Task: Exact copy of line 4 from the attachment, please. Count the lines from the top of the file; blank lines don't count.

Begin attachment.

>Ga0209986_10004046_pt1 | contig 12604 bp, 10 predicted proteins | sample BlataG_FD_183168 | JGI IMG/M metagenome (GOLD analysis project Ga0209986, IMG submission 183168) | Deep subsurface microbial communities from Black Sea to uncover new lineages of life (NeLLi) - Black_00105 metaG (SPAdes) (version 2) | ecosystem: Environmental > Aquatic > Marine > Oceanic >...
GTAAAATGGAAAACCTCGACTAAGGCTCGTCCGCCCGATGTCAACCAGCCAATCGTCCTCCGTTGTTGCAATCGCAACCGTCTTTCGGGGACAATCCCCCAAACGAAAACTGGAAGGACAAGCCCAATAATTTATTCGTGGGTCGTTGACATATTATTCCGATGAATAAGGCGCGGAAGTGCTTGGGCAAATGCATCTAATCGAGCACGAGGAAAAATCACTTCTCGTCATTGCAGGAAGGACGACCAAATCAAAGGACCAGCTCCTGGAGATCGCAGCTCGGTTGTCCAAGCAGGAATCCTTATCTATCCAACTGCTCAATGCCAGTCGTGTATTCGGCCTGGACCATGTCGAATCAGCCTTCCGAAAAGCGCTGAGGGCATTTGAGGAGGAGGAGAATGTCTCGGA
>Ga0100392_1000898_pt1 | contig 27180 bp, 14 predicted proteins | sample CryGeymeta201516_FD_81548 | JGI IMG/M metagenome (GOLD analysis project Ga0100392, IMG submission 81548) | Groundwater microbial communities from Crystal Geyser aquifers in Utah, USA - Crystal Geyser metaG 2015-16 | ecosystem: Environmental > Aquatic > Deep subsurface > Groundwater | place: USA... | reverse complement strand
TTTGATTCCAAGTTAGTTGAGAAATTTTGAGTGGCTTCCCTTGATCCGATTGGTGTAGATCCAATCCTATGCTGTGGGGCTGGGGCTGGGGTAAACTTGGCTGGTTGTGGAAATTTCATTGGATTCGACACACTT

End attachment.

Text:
TTTGATTCCAAGTTAGTTGAGAAATTTTGAGTGGCTTCCCTTGATCCGATTGGTGTAGATCCAATCCTATGCTGTGGGGCTGGGGCTGGGGTAAACTTGGCTGGTTGTGGAAATTTCATTGGATTCGACACACTT